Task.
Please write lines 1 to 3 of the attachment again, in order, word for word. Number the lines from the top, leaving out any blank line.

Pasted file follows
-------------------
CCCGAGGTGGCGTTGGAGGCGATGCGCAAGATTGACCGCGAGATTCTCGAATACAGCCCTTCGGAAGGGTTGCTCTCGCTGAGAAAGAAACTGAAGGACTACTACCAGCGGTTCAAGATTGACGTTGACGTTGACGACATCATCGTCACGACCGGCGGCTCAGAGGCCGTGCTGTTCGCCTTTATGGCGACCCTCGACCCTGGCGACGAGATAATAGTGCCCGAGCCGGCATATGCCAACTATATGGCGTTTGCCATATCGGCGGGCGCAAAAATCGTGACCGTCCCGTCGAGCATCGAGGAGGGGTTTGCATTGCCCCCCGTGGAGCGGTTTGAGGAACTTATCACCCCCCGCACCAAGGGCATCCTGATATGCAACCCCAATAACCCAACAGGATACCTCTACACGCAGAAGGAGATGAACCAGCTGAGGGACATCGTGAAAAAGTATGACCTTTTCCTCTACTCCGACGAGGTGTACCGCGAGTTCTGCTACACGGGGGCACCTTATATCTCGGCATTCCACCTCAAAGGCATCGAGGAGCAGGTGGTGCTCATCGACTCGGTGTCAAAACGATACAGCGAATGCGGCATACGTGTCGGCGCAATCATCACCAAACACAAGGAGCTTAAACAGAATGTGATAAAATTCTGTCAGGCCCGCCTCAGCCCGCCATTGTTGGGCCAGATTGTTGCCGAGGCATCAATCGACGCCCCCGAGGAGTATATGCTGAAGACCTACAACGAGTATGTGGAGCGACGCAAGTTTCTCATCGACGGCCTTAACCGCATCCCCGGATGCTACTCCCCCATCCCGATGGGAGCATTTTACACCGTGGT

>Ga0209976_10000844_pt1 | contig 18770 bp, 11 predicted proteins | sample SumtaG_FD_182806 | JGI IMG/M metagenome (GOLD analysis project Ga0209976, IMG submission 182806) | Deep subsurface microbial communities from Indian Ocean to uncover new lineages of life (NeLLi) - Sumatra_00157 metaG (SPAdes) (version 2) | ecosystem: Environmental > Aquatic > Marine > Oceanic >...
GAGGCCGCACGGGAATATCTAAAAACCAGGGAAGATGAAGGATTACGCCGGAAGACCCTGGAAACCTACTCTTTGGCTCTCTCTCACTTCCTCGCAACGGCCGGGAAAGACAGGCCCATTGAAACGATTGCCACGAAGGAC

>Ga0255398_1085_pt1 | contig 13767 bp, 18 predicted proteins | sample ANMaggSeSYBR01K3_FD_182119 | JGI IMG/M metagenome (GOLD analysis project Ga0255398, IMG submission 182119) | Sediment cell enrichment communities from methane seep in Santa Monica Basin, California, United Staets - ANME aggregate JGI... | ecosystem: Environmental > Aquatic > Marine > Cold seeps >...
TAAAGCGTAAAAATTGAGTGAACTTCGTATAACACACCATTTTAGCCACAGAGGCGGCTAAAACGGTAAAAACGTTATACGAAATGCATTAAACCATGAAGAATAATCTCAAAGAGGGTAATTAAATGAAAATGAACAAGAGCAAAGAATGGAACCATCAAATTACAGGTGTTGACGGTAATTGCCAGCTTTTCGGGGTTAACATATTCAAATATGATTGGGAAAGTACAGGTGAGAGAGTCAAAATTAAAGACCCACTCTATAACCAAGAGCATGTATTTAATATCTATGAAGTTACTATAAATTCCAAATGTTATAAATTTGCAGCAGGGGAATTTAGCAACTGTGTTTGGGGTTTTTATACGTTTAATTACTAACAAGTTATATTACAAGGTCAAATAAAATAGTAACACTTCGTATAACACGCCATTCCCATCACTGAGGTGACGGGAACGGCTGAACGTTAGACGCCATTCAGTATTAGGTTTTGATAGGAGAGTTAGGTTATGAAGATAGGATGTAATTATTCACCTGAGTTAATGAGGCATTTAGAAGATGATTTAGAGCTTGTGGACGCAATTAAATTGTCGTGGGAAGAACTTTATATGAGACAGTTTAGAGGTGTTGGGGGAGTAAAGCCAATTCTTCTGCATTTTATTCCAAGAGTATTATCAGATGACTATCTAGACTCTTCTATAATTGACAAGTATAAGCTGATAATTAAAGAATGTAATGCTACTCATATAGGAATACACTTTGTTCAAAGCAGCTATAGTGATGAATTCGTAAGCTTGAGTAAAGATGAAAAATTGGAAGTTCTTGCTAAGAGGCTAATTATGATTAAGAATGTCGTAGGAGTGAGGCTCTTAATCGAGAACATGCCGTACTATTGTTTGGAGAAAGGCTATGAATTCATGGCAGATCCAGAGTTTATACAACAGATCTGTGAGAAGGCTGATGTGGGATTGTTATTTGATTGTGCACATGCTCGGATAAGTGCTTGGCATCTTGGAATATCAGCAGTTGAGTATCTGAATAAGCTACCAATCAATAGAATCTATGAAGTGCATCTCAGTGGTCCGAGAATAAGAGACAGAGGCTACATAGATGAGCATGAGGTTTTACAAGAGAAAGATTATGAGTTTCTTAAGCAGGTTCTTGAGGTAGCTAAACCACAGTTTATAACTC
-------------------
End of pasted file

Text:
CCCGAGGTGGCGTTGGAGGCGATGCGCAAGATTGACCGCGAGATTCTCGAATACAGCCCTTCGGAAGGGTTGCTCTCGCTGAGAAAGAAACTGAAGGACTACTACCAGCGGTTCAAGATTGACGTTGACGTTGACGACATCATCGTCACGACCGGCGGCTCAGAGGCCGTGCTGTTCGCCTTTATGGCGACCCTCGACCCTGGCGACGAGATAATAGTGCCCGAGCCGGCATATGCCAACTATATGGCGTTTGCCATATCGGCGGGCGCAAAAATCGTGACCGTCCCGTCGAGCATCGAGGAGGGGTTTGCATTGCCCCCCGTGGAGCGGTTTGAGGAACTTATCACCCCCCGCACCAAGGGCATCCTGATATGCAACCCCAATAACCCAACAGGATACCTCTACACGCAGAAGGAGATGAACCAGCTGAGGGACATCGTGAAAAAGTATGACCTTTTCCTCTACTCCGACGAGGTGTACCGCGAGTTCTGCTACACGGGGGCACCTTATATCTCGGCATTCCACCTCAAAGGCATCGAGGAGCAGGTGGTGCTCATCGACTCGGTGTCAAAACGATACAGCGAATGCGGCATACGTGTCGGCGCAATCATCACCAAACACAAGGAGCTTAAACAGAATGTGATAAAATTCTGTCAGGCCCGCCTCAGCCCGCCATTGTTGGGCCAGATTGTTGCCGAGGCATCAATCGACGCCCCCGAGGAGTATATGCTGAAGACCTACAACGAGTATGTGGAGCGACGCAAGTTTCTCATCGACGGCCTTAACCGCATCCCCGGATGCTACTCCCCCATCCCGATGGGAGCATTTTACACCGTGGT

>Ga0209976_10000844_pt1 | contig 18770 bp, 11 predicted proteins | sample SumtaG_FD_182806 | JGI IMG/M metagenome (GOLD analysis project Ga0209976, IMG submission 182806) | Deep subsurface microbial communities from Indian Ocean to uncover new lineages of life (NeLLi) - Sumatra_00157 metaG (SPAdes) (version 2) | ecosystem: Environmental > Aquatic > Marine > Oceanic >...
GAGGCCGCACGGGAATATCTAAAAACCAGGGAAGATGAAGGATTACGCCGGAAGACCCTGGAAACCTACTCTTTGGCTCTCTCTCACTTCCTCGCAACGGCCGGGAAAGACAGGCCCATTGAAACGATTGCCACGAAGGAC